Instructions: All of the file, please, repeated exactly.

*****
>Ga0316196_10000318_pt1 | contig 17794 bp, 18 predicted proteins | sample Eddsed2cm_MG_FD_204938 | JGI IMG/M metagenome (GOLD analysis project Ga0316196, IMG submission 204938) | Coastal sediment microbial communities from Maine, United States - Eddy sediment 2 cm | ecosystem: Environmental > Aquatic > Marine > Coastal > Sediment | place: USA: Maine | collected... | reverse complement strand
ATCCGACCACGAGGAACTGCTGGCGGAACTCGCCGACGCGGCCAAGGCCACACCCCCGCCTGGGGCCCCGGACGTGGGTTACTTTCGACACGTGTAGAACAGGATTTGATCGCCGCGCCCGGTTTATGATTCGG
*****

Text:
>Ga0316196_10000318_pt1 | contig 17794 bp, 18 predicted proteins | sample Eddsed2cm_MG_FD_204938 | JGI IMG/M metagenome (GOLD analysis project Ga0316196, IMG submission 204938) | Coastal sediment microbial communities from Maine, United States - Eddy sediment 2 cm | ecosystem: Environmental > Aquatic > Marine > Coastal > Sediment | place: USA: Maine | collected... | reverse complement strand
ATCCGACCACGAGGAACTGCTGGCGGAACTCGCCGACGCGGCCAAGGCCACACCCCCGCCTGGGGCCCCGGACGTGGGTTACTTTCGACACGTGTAGAACAGGATTTGATCGCCGCGCCCGGTTTATGATTCGG